We take a tour of those head-scratching traffic-stoppers affectionately known as ‘Big Things’.
Australia is pretty big. It only seems natural, then, that we’re obsessed with ‘Big Things’ in our big country. We have more than 150 of these traffic-stoppers in Australia. NSW has around one third of them, more than any other state, and nowhere else in the world does the saying, “If you build it, they will come,” seem more appropriate.
Although the official list of big things also includes some rather small ones (we’re thinking of you, Big Bench, and your measly 2.5 times the size of a normal park bench), a driving holiday here just wouldn’t feel complete without encountering one or two of these roadside wonders.
The Big Banana, Coffs Harbour
Often cited as Australia’s first big thing to materialise, The Big Banana was built in 1964, but was likely beaten to the punch by Adelaide’s Big Scotsman, completed in 1963. Yet, from its simple banana plantation and stall beginnings, the Coffs Harbour attraction has grown into the most iconic of Australia’s big things. Visitors can also now enjoy its water park, mini-golf course, laser tag arena and much more, an obligatory photo in front of The Big Banana is non-negotiable.
The Big Bogan, Nyngan
Unveiled in 2015, the Big Bogan is one of the newest big things erected in NSW to attract tourists. At five metres tall, he doesn’t truly live up to his ‘Big’ prefix, but there’s no doubt his thongs, esky, Southern Cross tattoo, Stubbies shorts and mullet haircut have the ‘Bogan’ part thoroughly covered. With around 2,000 residents, the town of Nyngan is also officially in the Bogan Shire local government area and situated on the Bogan River, so the quirky statue really is a celebration of all things bogan.
The Big Merino, Goulburn
Possibly the most impressive of all Aussie traffic-stoppers for its sheer (shear?) enormity, The Big Merino was built in 1985 and modelled on a local property’s stud ram named Rambo. The three-storey structure celebrates the region’s wool industry and houses an exhibition and gift shop. You can also climb the stairs to look out of Rambo’s eyes. When the highway bypass for Goulburn was completed, Rambo had to be trucked 800m to a new location. He sometimes participates in good causes, too, such as when a particular appendage seen from the rear was painted royal blue to help raise awareness for men’s testicular cancer in 2014.
Credit: Don Fuchs; Destination NSW
The Big Trout, Adaminaby
The Snowy Mountains have much to lure visitors, with amazing scenery, quaint towns, snow resorts and outdoor activities such as fly fishing, for which the Big Trout has proudly stood and caught passing motorists’ eyes since 1973. The 10m high fibreglass sculpture looked faded and old for many of those years, until a new paintjob in 2012 brought it back to glory. Apparently, its lifelike scales were produced by covering it in mesh, adding another fibreglass layer, then removing the mesh before the work hardened.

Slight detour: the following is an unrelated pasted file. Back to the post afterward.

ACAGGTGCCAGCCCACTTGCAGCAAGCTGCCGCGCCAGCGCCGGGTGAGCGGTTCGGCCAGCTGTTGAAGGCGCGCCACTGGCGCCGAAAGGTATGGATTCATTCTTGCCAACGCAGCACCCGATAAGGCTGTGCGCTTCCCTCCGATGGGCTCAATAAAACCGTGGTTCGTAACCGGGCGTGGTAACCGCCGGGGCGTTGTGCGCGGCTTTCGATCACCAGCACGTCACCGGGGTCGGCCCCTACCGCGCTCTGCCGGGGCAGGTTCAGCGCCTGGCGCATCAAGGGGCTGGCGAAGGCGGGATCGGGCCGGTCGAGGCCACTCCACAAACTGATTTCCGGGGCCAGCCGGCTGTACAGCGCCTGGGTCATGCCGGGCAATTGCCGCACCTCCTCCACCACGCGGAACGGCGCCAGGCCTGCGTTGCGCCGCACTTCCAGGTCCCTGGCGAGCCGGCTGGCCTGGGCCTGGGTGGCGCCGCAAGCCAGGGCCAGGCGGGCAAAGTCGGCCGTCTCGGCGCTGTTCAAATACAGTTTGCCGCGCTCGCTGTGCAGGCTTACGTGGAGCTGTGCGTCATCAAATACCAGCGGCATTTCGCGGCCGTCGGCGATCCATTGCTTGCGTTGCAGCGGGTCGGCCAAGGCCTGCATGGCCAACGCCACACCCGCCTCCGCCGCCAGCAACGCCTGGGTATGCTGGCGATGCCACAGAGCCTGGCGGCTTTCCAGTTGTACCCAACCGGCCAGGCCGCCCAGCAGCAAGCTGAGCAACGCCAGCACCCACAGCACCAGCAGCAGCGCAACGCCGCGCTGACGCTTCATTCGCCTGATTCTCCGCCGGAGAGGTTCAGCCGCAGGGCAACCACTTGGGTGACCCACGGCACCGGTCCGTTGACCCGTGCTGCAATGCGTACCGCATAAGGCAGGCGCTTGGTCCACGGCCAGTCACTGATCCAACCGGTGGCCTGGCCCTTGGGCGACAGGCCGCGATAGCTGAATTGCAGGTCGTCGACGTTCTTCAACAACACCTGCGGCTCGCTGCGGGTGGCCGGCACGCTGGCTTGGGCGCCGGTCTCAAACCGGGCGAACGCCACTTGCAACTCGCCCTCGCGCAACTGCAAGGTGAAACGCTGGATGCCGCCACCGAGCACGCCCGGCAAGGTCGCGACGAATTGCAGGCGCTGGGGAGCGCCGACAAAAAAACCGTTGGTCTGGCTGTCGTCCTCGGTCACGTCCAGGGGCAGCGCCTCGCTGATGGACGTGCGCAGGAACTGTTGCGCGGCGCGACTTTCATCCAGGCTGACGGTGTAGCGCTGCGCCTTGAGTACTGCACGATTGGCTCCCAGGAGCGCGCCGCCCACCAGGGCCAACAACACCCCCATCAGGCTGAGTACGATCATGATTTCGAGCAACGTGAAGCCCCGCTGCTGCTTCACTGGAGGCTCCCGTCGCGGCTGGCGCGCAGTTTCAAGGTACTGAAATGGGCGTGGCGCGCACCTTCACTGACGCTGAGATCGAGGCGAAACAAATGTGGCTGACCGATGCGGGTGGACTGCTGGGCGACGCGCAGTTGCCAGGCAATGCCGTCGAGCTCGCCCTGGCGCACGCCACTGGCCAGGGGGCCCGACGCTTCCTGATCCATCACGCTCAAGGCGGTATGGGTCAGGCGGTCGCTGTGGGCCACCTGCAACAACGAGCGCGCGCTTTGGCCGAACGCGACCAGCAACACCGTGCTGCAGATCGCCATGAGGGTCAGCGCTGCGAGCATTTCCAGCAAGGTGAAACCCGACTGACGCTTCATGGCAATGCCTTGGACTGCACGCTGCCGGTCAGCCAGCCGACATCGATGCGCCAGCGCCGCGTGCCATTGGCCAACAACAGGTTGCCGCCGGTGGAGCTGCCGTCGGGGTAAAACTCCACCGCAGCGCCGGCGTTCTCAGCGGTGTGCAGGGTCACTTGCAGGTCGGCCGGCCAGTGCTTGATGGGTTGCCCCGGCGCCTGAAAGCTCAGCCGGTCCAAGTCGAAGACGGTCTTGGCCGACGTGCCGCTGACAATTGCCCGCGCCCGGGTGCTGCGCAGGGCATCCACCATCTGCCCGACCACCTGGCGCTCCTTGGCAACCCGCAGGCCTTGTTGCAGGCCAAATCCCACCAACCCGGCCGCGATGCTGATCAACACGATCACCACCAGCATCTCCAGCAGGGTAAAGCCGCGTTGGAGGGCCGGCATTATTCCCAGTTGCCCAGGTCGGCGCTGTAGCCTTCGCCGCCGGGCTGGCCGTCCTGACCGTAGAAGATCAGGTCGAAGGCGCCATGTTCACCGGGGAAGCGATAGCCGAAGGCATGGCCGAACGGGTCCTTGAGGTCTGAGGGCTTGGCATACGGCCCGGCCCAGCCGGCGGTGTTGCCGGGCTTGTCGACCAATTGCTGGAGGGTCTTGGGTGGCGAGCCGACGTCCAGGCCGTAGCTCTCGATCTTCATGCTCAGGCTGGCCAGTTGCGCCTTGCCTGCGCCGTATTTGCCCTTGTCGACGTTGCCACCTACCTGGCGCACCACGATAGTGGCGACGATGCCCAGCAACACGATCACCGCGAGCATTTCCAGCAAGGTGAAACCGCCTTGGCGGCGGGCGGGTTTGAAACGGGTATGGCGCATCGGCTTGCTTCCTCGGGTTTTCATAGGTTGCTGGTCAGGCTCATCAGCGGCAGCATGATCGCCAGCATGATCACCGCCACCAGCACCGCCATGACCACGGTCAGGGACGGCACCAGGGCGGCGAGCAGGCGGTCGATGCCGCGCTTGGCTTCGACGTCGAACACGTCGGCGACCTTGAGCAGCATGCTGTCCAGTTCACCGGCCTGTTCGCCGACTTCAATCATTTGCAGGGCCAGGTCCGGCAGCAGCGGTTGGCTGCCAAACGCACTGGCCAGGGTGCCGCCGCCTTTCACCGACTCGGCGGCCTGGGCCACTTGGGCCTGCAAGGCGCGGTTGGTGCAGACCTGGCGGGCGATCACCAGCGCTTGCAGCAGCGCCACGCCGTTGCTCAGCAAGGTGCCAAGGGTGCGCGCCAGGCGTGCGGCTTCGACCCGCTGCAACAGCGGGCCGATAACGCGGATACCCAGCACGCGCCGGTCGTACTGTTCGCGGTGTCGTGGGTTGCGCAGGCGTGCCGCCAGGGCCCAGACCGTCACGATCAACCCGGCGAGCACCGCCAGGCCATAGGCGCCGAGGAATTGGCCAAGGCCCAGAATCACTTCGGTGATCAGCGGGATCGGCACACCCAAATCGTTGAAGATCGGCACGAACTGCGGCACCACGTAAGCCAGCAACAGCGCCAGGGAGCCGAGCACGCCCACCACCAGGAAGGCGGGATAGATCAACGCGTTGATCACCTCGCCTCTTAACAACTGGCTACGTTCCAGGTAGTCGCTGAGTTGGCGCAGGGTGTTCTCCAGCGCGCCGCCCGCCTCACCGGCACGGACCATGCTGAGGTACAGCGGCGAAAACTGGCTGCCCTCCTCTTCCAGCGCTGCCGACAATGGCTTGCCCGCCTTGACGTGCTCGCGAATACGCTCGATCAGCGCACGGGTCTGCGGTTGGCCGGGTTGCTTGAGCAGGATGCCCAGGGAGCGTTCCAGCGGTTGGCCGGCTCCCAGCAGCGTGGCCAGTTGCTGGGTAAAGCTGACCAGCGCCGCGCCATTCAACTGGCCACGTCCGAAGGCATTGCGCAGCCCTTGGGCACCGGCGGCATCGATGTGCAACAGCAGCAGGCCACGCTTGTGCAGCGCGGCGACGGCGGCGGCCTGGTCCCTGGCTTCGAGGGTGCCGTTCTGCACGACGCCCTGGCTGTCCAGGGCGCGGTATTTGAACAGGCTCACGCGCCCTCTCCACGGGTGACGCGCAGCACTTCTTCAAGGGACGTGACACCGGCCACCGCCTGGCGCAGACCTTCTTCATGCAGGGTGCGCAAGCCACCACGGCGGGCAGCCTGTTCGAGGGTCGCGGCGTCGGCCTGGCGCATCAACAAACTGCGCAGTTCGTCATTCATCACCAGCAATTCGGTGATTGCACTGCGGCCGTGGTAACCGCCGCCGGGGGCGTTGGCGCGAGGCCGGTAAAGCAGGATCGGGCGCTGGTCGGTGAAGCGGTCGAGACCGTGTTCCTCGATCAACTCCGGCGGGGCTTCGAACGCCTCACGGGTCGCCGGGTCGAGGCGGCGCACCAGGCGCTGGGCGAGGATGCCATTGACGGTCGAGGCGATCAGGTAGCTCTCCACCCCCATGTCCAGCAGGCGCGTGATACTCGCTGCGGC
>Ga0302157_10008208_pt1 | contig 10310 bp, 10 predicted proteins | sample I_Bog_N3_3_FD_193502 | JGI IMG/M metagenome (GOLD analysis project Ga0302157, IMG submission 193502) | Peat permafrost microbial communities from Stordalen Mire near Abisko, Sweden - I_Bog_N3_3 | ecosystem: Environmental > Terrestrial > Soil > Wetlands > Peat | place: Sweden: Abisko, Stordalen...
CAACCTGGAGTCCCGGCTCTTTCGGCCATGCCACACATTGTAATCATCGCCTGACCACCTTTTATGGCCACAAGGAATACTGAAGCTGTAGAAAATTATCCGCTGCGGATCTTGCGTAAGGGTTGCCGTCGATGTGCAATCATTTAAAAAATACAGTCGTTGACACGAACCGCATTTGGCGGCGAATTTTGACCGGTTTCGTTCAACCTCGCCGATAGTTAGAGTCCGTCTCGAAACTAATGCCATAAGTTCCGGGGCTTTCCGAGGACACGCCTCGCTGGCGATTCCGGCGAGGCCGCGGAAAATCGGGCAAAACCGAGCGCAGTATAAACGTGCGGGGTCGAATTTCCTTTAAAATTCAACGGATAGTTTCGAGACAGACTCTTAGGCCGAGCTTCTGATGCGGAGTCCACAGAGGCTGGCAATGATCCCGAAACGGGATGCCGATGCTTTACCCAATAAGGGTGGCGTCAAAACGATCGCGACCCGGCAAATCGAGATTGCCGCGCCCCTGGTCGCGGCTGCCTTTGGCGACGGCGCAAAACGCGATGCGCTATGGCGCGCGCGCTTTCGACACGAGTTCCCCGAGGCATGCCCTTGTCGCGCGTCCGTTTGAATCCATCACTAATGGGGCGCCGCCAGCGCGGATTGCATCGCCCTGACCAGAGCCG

The Big Potato, Robertson
No other big thing will have you exclaiming “why, oh why” quite as much as the Big Potato. The giant vegetable doesn’t make a very appealing sight, particularly in its rundown state these days, but that’s all part of its charm and perhaps the reason fans of all things kitsch seek it out. Situated in the Southern Highlands, local farmer and councillor Jim Mauger brought the idea to life in 1977, though his plans for it to house a potato museum or shop never eventuated. In early 2018, the land it’s on was put on the market for $940,000 and the adjacent grocery store and home was hoping to fetch over $2 million. That’s a lot of money; but, then again, we’re not talking small potatoes here, are we?
Credit: Destination NSW
The Big Golden Guitar, Tamworth
Gleaming in gold brilliance, Tamworth’s monument to country music is modelled on the trophies given to the winners of the Country Music Awards of Australia, hence the no strings. The annual Tamworth Country Music Festival culminates in the awards every January. But you can get in the toe-tapping spirit of things all year round at the Big Golden Guitar, with its tourist centre, wax museum of country music stars and museum featuring the largest privately-owned collection of Donald Bradman cricketing memorabilia.
The Big Prawn, Ballina
As kids, we were able to ascend a staircase up into the beady eyes of the Big Prawn, then grab a roadside snack at the service station below. These days, Ballina’s tribute to its fresh seafood industry has been moved from its original site and the stairs are gone. It now sits rather unceremoniously outside a Bunnings store. Yet the company did garner praise for saving the icon, spending $400,000 on adding a tail and sprucing it up in 2013, even after the council voted to allow its demolishment. At 30,000 times the size of a real prawn, it’s a far more impressive sight than the smaller Big Prawn in Exmouth, WA.
The Big Tennis Racquet, Barellan
Anyone for tennis? You just have to be 60m tall to handle this 20:1 scale replica of tennis legend Evonne Goolagong Cawley’s signature wooden Dunlop racquet. It was unveiled during Barellan’s centenary celebrations in 2009 and pays tribute to the local girl who went on to win seven Grand Slam singles tennis titles. While you’re in town you can also hone your tennis skills on the practice wall at Barellan War Memorial Tennis Club, where, as a small child, Goolagong Cawley trained and dreamed of one day winning Wimbledon.